August 15, 2012
Philip C. Stead established himself as an author with a talent for channeling the charm of classic children's books last year with his and his wife, Erin's, breakout hit A Sick Day for Amos McGee. His follow-up, A Home for Bird, which came out earlier this summer—and which he not only wrote, but illustrated as well—more than upholds the standard, capturing the sweet, slightly wistful quality of a certain brand of kid lit (with roots that go back at least as far as Winnie-the-Pooh) in both his narrative and his exquisite crayon-and-gouache illustrations.
A Home for Bird is really about Vernon, an almost painfully earnest toad, who one day encounters a colorful but silent and motionless bird while he's out "foraging for interesting things." (We know Bird is silent and motionless because he's made out of wood, but Vernon merely takes him for the quiet type.) He takes Bird to meet his friends Skunk and Porcupine, explaining to them that Bird is "shy, but also a very good listener," but the continued silence leads him to suspect that his new friend is sad about something.
The three animals decide that perhaps Bird is missing his home, and so Vernon resolves to get him back to it—something of a challenge, given that he has no idea where or (even what) that home might be, and of course Bird can't tell him. Undaunted, Vernon sets sail downriver with Bird (in a teacup he's found) and finds several possible places of Bird's origin—but his friend's silence tells him he hasn't discovered the right place.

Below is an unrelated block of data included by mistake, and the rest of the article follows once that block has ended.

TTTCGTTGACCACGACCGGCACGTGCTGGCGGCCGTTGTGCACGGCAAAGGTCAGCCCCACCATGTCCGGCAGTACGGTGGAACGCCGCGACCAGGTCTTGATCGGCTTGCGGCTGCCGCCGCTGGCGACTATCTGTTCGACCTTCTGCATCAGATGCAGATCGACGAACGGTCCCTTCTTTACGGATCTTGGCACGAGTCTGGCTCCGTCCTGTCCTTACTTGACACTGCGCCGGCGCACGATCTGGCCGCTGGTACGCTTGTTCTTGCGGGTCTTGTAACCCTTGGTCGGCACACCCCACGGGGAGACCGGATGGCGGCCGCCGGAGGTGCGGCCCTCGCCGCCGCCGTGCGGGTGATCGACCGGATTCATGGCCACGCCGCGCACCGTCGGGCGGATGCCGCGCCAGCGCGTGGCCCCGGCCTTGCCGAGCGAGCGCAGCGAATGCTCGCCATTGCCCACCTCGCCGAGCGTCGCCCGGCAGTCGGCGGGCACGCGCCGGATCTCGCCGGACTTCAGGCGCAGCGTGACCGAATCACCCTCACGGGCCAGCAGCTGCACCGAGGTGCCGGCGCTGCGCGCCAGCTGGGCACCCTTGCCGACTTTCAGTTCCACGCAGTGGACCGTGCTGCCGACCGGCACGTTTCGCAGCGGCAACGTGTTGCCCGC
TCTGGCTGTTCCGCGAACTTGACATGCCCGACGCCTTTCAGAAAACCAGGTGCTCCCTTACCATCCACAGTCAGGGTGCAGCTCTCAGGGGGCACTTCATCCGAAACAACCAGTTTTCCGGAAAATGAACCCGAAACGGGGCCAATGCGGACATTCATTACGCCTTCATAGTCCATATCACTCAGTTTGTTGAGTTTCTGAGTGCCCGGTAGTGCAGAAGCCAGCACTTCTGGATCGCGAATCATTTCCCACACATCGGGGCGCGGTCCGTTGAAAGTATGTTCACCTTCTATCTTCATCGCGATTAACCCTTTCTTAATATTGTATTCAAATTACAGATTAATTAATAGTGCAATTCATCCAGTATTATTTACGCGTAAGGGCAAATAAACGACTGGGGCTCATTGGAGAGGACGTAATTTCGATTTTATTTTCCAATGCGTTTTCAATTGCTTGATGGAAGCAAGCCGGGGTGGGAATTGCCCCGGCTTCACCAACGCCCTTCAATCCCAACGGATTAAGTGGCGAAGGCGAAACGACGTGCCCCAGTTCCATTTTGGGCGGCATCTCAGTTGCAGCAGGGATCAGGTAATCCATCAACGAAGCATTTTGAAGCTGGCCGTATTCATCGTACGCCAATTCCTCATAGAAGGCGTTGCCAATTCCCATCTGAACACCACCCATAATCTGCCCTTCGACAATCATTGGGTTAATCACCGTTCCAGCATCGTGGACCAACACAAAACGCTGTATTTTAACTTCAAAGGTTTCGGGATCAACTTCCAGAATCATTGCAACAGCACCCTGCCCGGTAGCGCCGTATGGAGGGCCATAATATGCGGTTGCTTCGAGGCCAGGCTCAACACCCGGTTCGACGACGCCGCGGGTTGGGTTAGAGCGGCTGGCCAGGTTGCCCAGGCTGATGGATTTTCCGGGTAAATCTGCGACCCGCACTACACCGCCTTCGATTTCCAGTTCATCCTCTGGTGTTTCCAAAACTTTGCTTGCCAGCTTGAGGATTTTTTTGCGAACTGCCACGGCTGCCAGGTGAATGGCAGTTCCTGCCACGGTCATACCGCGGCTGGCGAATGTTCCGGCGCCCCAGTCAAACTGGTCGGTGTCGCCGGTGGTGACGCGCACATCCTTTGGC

So Vernon ties their boat to a helium balloon to explore further; wondering aloud, in a moment of fear and doubt as they take off, whether this was a wise move, he takes Bird's silence in response as impressively stoic bravery. They eventually touch down near a farmhouse, where a surprising yet remarkably uncontrived happy ending awaits both adventurers.
Stead's touch is perfect throughout, his crayon- and brushstrokes lending a loose, laid-back feeling to the proceedings while also being full of wonderful details, right down to the foraged bottle-cap sun hat Vernon wears in the boat. The tone of the text matches that feel precisely; Vernon becomes pretty difficult not to love within a couple of pages, and I doubt much of this book's intended audience—or even those well outside it age-wise—will resist. (Our four-year-old certainly hasn't.)
It's a neat trick to write a fully original picture book that has all the best qualities of a classic of the genre. I think it's safe to say at this point that this author has the knack.
[Cover image courtesy of Macmillan USA]